This was our way to commemorate Dr. King. My wife, daughter and I joined a rally for airport workers who want to form a union with 32BJ, an affiliate of SEIU. About 100 of us gathered under the bright sky near the King Memorial on the National Mall.

Yikes, it was cold! We stamped and hopped around for warmth while workers took turns speaking nervously at the microphone. We heard from sky cab drivers and the workers who push wheelchairs for passengers at DC National Airport. Neither of those jobs pay the federal minimum wage, because they’re classified as tipped workers. I was shocked to learn the minimum in Virginia for tipped workers is $2.13 an hour!

Every few minutes, chants broke out: “What do airport workers want? $15 and a union! What do airport workers want? $15 and a union!” and “If we don’t get it, SHUT… IT… DOWN! If we don’t get it, SHUT… IT… DOWN!”

IMG_0351Some workers work three full-time jobs, and don’t even have enough time to go home after work. They just sleep at the airport and wake up for the next shift!

“We’re busted and disgusted! We’re tired of working with no healthcare and no benefits!”

One of the speakers was a grandmother who spoke from cards so she wouldn’t get too much stage fright. She said she cleans airplane cabins for $8 an hour. Her pay barely covers her bus fare to work. She’s only able to get enough to eat with help from Food Stamps. She wishes she could provide for her kids and grandkids. That’s why she wants a union.

DC Congresswoman Eleanor Holmes Norton told the crowd that Dr. King had gone to Memphis for the same reason we gathered today. The wind was cold. She declined a hat, joking that she was too vain to mess up her afro. The crowd loved it.

Then we all marched past the King Memorial, where we stopped and sang the civil rights anthem, “We Shall Overcome,” led by Rev. Graylan Hagler of Plymouth Congregational United Church of Christ.

We marched to Independence Avenue, stopping occasionally to pray and chant, until we reached the corner on 14th Street SW.

“Everybody down!”the organizers hollered. We all sat down in the middle of the intersection. There was a long prayer. The 14th Street light turned green, but nobody moved. The traffic backed up. After a few minutes, we all rose together. Dozens of airport workers boarded busses to get to go back to work.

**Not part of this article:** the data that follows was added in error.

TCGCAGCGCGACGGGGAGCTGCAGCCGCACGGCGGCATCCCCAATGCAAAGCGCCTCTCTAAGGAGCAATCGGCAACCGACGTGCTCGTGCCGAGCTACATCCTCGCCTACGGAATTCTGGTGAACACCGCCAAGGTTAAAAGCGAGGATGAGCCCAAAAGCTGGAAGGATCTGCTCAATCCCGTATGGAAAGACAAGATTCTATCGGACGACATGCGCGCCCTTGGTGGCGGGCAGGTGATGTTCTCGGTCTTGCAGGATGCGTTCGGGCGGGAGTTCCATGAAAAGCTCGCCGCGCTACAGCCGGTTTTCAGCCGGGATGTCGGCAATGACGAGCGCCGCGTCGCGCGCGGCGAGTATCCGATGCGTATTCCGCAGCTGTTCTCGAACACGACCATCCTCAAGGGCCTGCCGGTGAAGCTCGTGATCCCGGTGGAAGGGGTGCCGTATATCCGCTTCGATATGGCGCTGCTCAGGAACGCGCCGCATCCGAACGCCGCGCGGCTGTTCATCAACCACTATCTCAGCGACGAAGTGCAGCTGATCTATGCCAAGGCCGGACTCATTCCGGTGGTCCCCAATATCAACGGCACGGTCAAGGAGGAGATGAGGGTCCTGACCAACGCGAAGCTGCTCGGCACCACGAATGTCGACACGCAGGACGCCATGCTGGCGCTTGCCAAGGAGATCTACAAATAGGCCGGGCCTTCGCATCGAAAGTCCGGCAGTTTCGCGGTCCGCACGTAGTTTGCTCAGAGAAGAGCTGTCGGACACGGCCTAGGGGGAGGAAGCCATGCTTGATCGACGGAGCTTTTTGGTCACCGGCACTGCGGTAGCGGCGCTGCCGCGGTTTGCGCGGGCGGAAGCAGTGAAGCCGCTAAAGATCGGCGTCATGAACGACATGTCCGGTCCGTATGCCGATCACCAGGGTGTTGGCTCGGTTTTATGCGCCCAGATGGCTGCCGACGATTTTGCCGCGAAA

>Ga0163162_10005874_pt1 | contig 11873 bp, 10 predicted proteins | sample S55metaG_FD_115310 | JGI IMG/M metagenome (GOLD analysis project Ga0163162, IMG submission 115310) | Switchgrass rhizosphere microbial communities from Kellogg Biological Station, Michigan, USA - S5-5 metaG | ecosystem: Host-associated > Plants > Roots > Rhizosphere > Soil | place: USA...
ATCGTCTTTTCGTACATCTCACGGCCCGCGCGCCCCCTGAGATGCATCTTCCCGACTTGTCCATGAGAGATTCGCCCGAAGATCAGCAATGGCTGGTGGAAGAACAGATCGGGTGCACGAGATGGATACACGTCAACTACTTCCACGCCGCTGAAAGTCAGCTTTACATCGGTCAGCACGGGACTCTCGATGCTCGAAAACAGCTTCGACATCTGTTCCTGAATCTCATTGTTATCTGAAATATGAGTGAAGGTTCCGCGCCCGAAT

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Liberals Need to Stop Being Right for the Wrong Reasons

The most telling line in the celebrated and supposedly morally powerful novel and movie about race and justice, To Kill a Mockingbird, is when the dad, Atticus Finch, tells his daughter not to use the “n” word.

The line has been lauded more than 50 years, but his reasoning is wrong. “Don’t say [it]. It’s common,” he explains.

Our celebration of Atticus Finch is why the hosts of “Fox and Friends” can feign outrage about the movement to rid America of the Confederate flag. The subject on this Sunday’s show was a decision by a school district in Tennessee to ban banners, including the Confederate flag, from display at its schools. Confederate FlagThe schools will still fly the American flag on flag poles.

Here’s what co-host Tucker Carlson said, “This is a about a long-term trend where the people who run everything — the elites in Washington, New York, and L.A. — despise rural America and its culture, suspect anybody who doesn’t live in their cities of being a bigot, and they’re trying to crush that culture by banning its symbols.”

It’s a ridiculous argument, except for its grain of truth.

Quite a few people who hold liberal views do think the Confederate flag is a sign of ignorance or poor education or hillbilly culture. It’s not. Nor is it “common.” And it never was. Slavery was a product of educated elites, not country folk. Slavery paid major dividends to a few predatory families. Everyone else—the enslaved workers and anyone whose labor competed with them—lived in dirt-road  hand-to-mouth poverty.

The flag of the Confederacy is an ugly and violent symbol of a landed gentry in America. It’s the opposite of democracy and patriotism. That’s why it’s offensive. The same goes for the “n” word.


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Three Words Behind the Gawker Union: What About Us?

“What about us?” was what Gawker reporter Hamilton Nolan asked as he wrote about talk of Vice workers forming a union. Nolan’s beat is work and jobs, but the subject resonated with him at his job.

What followed came fast. Nolan spoke with Justin Molito of the Writers Guild of America, East (WGAE), who talked him through the nuts-and-bolts of organizing a union.

Nolan and others at Gawker didn’t wait for the full old-school process, though. The next thing Molito knew, Nolan and others had posted a meeting invitation on Facebook. Forty people came. The next morning a bunch of Gawker writers were posting about their desire for a union.

“This is something we waged publicly, because that’s how Gaw

From left to right at the table: Freddy Kunkle of the Washington Post talked about organizing among skeptical media workers while NewsGuild-CWA organizing director Tim Schick and Hamilton Nolan of Gawker look listen.

From left to right at the table: Freddy Kunkle of the Washington Post talked about organizing among skeptical media workers while NewsGuild-CWA organizing director Tim Schick and Hamilton Nolan of Gawker look listen.